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George W. Bush on making time for friends

Recently, I had every intention of checking on a friend who is having a tough time and the week went by without my making the phone call.  Shame on me. In balancing work, family and community involvement, making time to nurture friendships requires that extra effort. Former President George W. Bush made me realize how important it is to fit friendship into work life balance.

As a child, when Bush’s younger sister died of leukemia at age 6, he saw how his parents friends gave them solace. He, too, turned to his friends at that time, spending his days riding bicycles and playing baseball with them. Nearly 60 years later, he still considers those playmates among his closest friends.

In in interview with Parade Magazine, Bush tell how close friends later became his relief from stress during trying times as President. He says he depended on them to give him perspective. When I picture Bush, I see his family and his political life. When asked how he managed to find time to maintain friendships, he answered: "There's no magic formula -- you just stay in touch. I've always made it a priority to call, write or see friends when I have time."

For him, the impact of friendships has been huge. Bush, who has a new memoir called Decision Points, says: "Quite often, a conversation with a friend has changed the course of my life."  Have you felt that way, too? I have. Friends often offer perspective in a career decisions or relationships that you just can't get from family.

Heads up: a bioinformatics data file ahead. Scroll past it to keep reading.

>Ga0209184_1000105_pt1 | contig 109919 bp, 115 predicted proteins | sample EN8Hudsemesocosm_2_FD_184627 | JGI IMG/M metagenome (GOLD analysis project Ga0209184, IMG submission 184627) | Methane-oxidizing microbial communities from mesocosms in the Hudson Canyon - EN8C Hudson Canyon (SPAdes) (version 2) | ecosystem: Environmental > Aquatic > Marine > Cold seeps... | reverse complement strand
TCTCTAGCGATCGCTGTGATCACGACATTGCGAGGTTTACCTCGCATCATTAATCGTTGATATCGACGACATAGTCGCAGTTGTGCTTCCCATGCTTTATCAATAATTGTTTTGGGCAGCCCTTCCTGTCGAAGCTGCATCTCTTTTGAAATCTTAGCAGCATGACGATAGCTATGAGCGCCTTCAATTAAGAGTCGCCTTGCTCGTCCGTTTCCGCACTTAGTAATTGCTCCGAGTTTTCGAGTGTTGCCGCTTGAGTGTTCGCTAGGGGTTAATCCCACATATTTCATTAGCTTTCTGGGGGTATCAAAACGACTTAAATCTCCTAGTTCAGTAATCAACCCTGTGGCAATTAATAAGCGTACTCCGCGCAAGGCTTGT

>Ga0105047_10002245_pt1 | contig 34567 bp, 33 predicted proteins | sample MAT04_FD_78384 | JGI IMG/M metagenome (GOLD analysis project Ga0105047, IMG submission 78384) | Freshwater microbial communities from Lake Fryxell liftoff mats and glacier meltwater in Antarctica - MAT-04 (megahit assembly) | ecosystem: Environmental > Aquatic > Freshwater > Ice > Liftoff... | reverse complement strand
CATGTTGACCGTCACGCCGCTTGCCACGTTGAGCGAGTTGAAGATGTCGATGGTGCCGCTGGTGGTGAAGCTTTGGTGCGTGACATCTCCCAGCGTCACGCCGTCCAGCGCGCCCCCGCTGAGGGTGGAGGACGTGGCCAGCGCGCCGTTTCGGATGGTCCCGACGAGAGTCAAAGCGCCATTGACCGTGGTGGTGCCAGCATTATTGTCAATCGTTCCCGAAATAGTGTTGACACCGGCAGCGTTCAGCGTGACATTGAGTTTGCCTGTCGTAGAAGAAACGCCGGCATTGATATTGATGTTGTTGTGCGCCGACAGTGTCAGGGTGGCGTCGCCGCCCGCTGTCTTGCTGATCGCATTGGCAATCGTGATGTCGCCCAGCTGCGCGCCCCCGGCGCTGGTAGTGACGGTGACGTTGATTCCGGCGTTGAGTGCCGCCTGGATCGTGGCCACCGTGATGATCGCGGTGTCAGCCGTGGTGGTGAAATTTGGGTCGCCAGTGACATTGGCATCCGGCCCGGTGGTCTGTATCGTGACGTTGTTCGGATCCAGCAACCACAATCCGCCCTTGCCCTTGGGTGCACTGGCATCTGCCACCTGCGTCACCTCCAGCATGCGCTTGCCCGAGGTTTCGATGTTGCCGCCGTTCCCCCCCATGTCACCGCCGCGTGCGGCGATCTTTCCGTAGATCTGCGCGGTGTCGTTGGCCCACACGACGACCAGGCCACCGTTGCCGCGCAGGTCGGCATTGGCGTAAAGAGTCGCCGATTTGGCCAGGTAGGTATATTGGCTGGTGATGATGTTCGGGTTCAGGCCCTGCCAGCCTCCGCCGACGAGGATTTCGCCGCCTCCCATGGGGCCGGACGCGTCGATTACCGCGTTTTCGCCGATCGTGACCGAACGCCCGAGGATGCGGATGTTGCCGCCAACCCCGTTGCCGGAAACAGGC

In a recent Wall Street Journal article, Sue Shellenbarger goes beyond Facebook to discuss the benefits of deeper friendships. Those benefits include better health. And, as Shellenbarger points out, some friendships change and it's healthier to end them.

But if George and Laura Bush made time for friendships, all of us can. I love this quote from George about the friends who shared his final ride after Obama's inauguration: "They were friends before politics. They were friends during politics. They'll be my friends after politics."

Do you find it increasingly difficult to maintain friendships with more work pressure today? Do you thinksocial networking makes it easier to maintain deep friendships or does it make it too easy to skip the person to person interaction that is important in keeping a friend?


 George W. Bush with parents George H.W. Bush and Barbara Bush in 1955. [Photo by Polaris]



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I think as you get older, have a career, family, etc. it becomes increasingly harder to forge close friendships. I think the social networking can help and harm friendships. It can help nurture new blossoming friendships, andrekindle old ones from childhood, or keep up with your current friends. It can harm, too, if all you do is stay on facebook and not get together with face to face or at least phone contact with who you consider true friends. When I want to REALLY know how someone that is considered a friend is doing, I call them or email them directly, I don't write on their wall.

Cindy Goodman

So true! There is no replacement for face to face time with a friend.

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